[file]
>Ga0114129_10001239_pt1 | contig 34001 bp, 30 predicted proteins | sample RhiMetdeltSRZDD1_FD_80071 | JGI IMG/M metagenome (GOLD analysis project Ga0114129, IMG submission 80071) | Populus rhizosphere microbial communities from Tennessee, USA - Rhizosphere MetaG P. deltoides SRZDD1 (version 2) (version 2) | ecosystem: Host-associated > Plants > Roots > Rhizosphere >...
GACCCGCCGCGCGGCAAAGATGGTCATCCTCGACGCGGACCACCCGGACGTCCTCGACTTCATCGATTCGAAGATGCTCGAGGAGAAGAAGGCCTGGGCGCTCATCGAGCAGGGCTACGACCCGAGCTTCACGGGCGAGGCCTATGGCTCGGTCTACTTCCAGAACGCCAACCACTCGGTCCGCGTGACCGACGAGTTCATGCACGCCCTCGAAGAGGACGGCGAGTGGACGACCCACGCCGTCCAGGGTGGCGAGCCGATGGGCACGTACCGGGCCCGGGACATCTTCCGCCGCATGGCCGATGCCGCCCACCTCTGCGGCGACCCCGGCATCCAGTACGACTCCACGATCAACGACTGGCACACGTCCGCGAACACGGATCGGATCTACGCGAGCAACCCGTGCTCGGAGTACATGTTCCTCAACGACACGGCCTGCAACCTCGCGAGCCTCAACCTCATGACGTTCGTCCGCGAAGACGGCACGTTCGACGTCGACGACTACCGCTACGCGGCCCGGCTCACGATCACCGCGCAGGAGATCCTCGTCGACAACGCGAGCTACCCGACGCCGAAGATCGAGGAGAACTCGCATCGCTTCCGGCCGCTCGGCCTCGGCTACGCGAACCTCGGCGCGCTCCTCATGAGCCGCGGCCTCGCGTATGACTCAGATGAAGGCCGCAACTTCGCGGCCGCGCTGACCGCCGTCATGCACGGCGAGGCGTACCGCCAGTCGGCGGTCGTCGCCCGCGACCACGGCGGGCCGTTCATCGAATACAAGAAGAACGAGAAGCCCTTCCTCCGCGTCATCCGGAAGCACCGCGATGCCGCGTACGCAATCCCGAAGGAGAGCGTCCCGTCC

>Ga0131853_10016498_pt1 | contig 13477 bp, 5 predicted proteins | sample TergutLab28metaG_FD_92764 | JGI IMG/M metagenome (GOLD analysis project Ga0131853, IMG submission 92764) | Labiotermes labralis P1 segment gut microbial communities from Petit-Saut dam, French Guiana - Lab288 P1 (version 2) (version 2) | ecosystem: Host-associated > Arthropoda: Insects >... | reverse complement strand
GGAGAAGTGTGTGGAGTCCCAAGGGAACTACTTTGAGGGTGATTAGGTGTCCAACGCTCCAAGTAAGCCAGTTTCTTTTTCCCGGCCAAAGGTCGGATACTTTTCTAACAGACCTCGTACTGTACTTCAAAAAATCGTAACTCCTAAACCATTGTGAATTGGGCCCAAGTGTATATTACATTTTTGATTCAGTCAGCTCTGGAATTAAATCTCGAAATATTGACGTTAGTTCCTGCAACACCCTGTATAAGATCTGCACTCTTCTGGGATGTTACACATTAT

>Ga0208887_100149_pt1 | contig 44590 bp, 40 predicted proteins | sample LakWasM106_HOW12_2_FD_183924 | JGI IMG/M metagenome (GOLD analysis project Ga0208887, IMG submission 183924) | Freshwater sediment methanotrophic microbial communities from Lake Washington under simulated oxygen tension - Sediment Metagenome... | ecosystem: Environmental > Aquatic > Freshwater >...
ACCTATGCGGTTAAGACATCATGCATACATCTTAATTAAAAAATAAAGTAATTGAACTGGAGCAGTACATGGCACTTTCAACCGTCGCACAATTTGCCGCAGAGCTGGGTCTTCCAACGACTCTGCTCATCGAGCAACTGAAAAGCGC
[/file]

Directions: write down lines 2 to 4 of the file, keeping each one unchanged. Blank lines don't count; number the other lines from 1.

GACCCGCCGCGCGGCAAAGATGGTCATCCTCGACGCGGACCACCCGGACGTCCTCGACTTCATCGATTCGAAGATGCTCGAGGAGAAGAAGGCCTGGGCGCTCATCGAGCAGGGCTACGACCCGAGCTTCACGGGCGAGGCCTATGGCTCGGTCTACTTCCAGAACGCCAACCACTCGGTCCGCGTGACCGACGAGTTCATGCACGCCCTCGAAGAGGACGGCGAGTGGACGACCCACGCCGTCCAGGGTGGCGAGCCGATGGGCACGTACCGGGCCCGGGACATCTTCCGCCGCATGGCCGATGCCGCCCACCTCTGCGGCGACCCCGGCATCCAGTACGACTCCACGATCAACGACTGGCACACGTCCGCGAACACGGATCGGATCTACGCGAGCAACCCGTGCTCGGAGTACATGTTCCTCAACGACACGGCCTGCAACCTCGCGAGCCTCAACCTCATGACGTTCGTCCGCGAAGACGGCACGTTCGACGTCGACGACTACCGCTACGCGGCCCGGCTCACGATCACCGCGCAGGAGATCCTCGTCGACAACGCGAGCTACCCGACGCCGAAGATCGAGGAGAACTCGCATCGCTTCCGGCCGCTCGGCCTCGGCTACGCGAACCTCGGCGCGCTCCTCATGAGCCGCGGCCTCGCGTATGACTCAGATGAAGGCCGCAACTTCGCGGCCGCGCTGACCGCCGTCATGCACGGCGAGGCGTACCGCCAGTCGGCGGTCGTCGCCCGCGACCACGGCGGGCCGTTCATCGAATACAAGAAGAACGAGAAGCCCTTCCTCCGCGTCATCCGGAAGCACCGCGATGCCGCGTACGCAATCCCGAAGGAGAGCGTCCCGTCC

>Ga0131853_10016498_pt1 | contig 13477 bp, 5 predicted proteins | sample TergutLab28metaG_FD_92764 | JGI IMG/M metagenome (GOLD analysis project Ga0131853, IMG submission 92764) | Labiotermes labralis P1 segment gut microbial communities from Petit-Saut dam, French Guiana - Lab288 P1 (version 2) (version 2) | ecosystem: Host-associated > Arthropoda: Insects >... | reverse complement strand
GGAGAAGTGTGTGGAGTCCCAAGGGAACTACTTTGAGGGTGATTAGGTGTCCAACGCTCCAAGTAAGCCAGTTTCTTTTTCCCGGCCAAAGGTCGGATACTTTTCTAACAGACCTCGTACTGTACTTCAAAAAATCGTAACTCCTAAACCATTGTGAATTGGGCCCAAGTGTATATTACATTTTTGATTCAGTCAGCTCTGGAATTAAATCTCGAAATATTGACGTTAGTTCCTGCAACACCCTGTATAAGATCTGCACTCTTCTGGGATGTTACACATTAT